Tenacatita Beach, May 2, 2009 - all empty now, except for guards with guns

Still, in a little over a month, Adm. Fox and I will head south (by plane, not driving across the border this year, thank you very much) and check out how things are in Arroyo Seco, our village where serenity has reigned for the few years we've lived there in the winter.

We hope it's still serene, but given that it is only a few miles from occupied Tenacatita Beach, we are braced for some tension there, too. And the village might have some new residents, some of the 800 or so Mexicans who were booted from their homes and businesses so unceremoniously (and viciously) August 4. Most of the refugees are clustered in and around the small village of Rebalsito, a tiny town on the highway into the beach, though some of those folks have family ties to Arroyo Seco.

Earlier this year, the evicted people blocked the major north-south highway as a protest - and in since August, have been trying every legal avenue possible to get their property (most of it federally titled) back.

Tenacatita Protest - August 5, 2010
Protesters on the highway in August

Still, I have started to pack my new camera gear, new hats (my dermatologist has insisted), and warm-weather clothing for the Mexican winter. And, of course, presents for granddaughter Sasha Fox in Puerto Vallarta have started stacking up likes planes over Denver, around our suitcases. My greatest dilemma is how to bring down my eight-string ukulele. My new camera gear has to be hand-carried on the plane. With my other carry-on - my backpack full of important Mexico papers - I am at capacity.

But sans the uke, there would be no participating in open mic nights at the newly renovated Palapa Joe's.

That's a sobering thought.

Mexico, prepare for incoming.

November 5, 2010

Getting to hear "It's 5 o'clock Somewhere" sung live by Alan Jackson

SACRAMENTO, Calif., USA - Confession time: I like country and western music. Not all of it, certainly. But a lot of it, yes, absolutely. I love that so many country songs actually tell a little story. Ever hear Bubba Shot the Jukebox? Now there is a story.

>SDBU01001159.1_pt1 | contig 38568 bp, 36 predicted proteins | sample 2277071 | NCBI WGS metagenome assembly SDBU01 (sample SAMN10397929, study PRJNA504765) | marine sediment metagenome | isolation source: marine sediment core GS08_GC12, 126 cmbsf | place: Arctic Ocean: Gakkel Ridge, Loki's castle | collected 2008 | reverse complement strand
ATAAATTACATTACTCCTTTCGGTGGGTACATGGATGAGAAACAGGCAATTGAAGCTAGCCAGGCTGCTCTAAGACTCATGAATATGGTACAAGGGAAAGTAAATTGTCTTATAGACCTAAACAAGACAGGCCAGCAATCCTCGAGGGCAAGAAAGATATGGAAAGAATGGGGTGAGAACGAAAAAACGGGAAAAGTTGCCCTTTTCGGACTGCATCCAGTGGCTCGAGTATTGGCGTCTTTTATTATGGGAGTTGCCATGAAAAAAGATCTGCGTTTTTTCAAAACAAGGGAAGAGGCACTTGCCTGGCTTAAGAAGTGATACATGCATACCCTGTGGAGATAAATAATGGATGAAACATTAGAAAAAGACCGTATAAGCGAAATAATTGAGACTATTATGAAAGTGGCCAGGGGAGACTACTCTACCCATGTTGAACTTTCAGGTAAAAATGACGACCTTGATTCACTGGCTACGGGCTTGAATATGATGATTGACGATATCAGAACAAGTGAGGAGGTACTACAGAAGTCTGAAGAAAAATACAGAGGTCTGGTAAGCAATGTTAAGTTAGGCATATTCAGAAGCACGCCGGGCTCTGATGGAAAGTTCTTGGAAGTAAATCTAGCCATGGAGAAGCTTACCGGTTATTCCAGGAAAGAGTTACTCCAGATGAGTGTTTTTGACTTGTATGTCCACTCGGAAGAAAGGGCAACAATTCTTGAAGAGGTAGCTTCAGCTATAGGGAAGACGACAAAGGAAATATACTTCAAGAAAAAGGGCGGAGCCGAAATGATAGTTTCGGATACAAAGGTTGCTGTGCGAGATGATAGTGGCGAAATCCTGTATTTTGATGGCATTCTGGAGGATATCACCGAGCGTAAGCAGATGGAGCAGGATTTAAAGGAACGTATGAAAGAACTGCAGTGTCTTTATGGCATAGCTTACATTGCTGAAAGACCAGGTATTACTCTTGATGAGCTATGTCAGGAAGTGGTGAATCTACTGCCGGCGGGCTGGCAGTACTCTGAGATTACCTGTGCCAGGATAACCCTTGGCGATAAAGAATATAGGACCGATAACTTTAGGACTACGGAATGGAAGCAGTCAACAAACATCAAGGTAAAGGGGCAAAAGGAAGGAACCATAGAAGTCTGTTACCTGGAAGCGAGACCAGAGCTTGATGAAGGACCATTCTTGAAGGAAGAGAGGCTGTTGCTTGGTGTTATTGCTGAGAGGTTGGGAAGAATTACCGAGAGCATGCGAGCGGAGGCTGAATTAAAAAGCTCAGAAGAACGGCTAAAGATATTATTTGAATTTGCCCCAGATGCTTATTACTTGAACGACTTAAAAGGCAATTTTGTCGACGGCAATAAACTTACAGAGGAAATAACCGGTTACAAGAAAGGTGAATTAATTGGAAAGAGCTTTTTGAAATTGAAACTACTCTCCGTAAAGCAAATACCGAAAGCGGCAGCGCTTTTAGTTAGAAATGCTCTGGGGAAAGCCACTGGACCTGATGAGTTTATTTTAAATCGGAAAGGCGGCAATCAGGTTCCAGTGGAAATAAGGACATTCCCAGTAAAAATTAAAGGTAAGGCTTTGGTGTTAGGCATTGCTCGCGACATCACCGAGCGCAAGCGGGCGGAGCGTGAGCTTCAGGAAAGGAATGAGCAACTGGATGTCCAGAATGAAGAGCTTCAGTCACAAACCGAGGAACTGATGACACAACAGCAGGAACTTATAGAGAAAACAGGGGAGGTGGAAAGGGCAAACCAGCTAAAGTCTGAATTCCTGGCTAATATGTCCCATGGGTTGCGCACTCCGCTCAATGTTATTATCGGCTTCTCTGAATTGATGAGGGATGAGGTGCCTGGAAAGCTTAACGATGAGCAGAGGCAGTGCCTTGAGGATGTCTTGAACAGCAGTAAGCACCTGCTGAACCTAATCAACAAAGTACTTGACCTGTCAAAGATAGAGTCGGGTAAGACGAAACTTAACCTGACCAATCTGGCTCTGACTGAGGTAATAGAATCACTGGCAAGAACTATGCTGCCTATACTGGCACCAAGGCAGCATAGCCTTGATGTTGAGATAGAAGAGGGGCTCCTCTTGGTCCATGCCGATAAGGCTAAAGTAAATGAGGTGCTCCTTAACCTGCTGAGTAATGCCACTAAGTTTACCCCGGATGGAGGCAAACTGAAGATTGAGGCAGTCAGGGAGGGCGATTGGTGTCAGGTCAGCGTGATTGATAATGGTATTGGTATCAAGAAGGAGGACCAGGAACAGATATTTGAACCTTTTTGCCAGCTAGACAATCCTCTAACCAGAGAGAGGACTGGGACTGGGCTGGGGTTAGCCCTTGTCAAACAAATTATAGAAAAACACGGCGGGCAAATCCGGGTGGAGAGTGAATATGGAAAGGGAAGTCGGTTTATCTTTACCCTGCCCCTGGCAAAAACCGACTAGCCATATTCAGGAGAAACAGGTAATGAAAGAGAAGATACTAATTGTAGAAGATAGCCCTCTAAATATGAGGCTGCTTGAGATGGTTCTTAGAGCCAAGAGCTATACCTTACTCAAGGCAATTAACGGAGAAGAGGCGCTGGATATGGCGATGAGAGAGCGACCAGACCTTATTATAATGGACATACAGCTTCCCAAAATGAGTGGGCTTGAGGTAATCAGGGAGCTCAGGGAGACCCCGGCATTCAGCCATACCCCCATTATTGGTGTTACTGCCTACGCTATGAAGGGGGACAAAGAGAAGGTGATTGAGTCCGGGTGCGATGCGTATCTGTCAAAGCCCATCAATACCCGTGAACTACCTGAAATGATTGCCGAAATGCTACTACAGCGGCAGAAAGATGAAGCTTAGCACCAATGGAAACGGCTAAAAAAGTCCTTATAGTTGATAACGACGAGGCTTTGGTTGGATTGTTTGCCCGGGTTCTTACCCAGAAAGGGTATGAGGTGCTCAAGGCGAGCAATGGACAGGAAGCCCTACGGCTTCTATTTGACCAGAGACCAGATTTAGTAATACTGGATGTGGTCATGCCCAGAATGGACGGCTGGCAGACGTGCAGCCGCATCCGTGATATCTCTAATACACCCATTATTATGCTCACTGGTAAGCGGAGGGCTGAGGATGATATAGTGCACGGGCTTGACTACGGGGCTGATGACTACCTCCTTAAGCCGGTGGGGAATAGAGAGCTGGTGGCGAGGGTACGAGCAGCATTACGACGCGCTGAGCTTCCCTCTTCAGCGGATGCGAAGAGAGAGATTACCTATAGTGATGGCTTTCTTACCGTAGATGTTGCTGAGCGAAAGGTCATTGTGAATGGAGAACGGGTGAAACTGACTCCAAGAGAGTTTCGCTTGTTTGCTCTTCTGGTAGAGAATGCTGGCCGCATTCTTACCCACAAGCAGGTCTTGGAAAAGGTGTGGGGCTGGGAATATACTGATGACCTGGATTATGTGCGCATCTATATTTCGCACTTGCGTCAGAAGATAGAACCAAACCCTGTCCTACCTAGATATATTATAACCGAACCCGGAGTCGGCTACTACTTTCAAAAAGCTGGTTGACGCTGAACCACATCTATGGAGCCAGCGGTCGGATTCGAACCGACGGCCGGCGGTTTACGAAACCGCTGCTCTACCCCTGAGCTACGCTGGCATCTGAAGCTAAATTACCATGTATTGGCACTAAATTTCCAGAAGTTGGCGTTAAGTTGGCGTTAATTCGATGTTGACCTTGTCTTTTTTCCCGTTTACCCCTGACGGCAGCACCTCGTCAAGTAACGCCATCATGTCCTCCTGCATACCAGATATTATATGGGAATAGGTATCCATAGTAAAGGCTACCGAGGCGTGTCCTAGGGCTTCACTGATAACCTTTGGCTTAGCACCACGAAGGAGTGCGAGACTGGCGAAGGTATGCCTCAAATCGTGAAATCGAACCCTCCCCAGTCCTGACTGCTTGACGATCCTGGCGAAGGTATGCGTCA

And so when The Sacramento Bee newspaper asked me to to haul my butt out to Arco Arena to catch Alan Jackson's concert Thursday night - and write a review and snap some pictures - I jumped to go. Alan Jackson's music is my kind of country music. And it turned out, the Admiral's, too.

I checked when I got the assignment and saw that I have a half-dozen of his songs safely tucked in my ITunes library, including "It's 5 o'clock Somewhere." That song has particular meaning to me - it was first real song I learned to play on the ukulele. (I don't count Row, Row, Row Your Boat or Auld Lang Syne or Clementine in quite the same category.)

Alan Jackson
And I was not disappointed - he sang the It's 5 o'clock Somewhere towards the end of his concert, along with all the other songs I already have in my library.

"Anybody know what time it is?" he shouted. And that was it, we were all up and swaying and dancing to It's 5 o'clock Somewhere. Like most of his songs, the audience knew all the lyrics and sang along.

Here's a link to my review: Alan Jackson concert review

I lost count years ago of the events I've gone to and written about for newspapers and magazines. And at many of those, I carried a still camera, capturing a few (or more) images for news stories or features. Last week's Rally to Restore Sanity, being a good example, though Admiral Fox got most of the photos there. Here's a link to the rally story that appeared in the Sacramento News and Review: Rally Story

But I have never been a photo shooter at a big concert - and this was a first-class operation with professional photographers and cameras with huge lenses that looked so powerful that if Sarah Palin had one, she probably could see Russia from her house.

Me? Well I have a fantastic new video camera. But my still camera is well, a little puny.

Thursday night I was using my little Canon point and shoot, about one fourth the size of the hardware carried by the professionals.  But I was not going to waste a photo credential that let me stand a few feet from the country legend and his band, The Strayhorns.

Check out the guy in the gray ponytail below Alan Jackson
So when three equipment-laden photographers marched out of the stage wings, led by a security guard through the crowd, I tagged along and gamely shot pictures of Alan for an entire song. I'm sure it looked pretty silly. But silly or not, I was able to snap about six or eight shots that were pretty good - and one did make it into The Sacramento Bee with the review.

Take that, professional photographers.

The first warm-up band for Alan Jackson (just before Chris Young took the stage) was a nice surprise - and worth hearing all on its own.

The Band Perry, (Kimberly Perry and her two brothers, Neil and Reid) rocked the stage at Arco with a short set that got the place jumping and dancing and screaming an hour before the main event.

The band has had some hits and is one of those up-and-coming groups that you can tell are going to make it really big - and soon. Some of their songs will likely be finding their way onto my ITunes lists pretty soon.

Here's a link to their site: The Band Perry website

Neil, Kimberly and Reid Perry

November 2, 2010

Back from D.C., avoiding all the 'conflictinators' for right now

SACRAMENTO, Calif., USA - There were many lessons learned on last weekend's wild ride to Washington, D.C. to cover the Rally to Restore Sanity and/or Fear.

Perhaps the most important is that I should never attempt to write a story on a laptop computer when sitting in the middle seat in the coach section of an Airbus 320. My shoulders still hurt, 48 hours later. ?Donde esta el Motrin?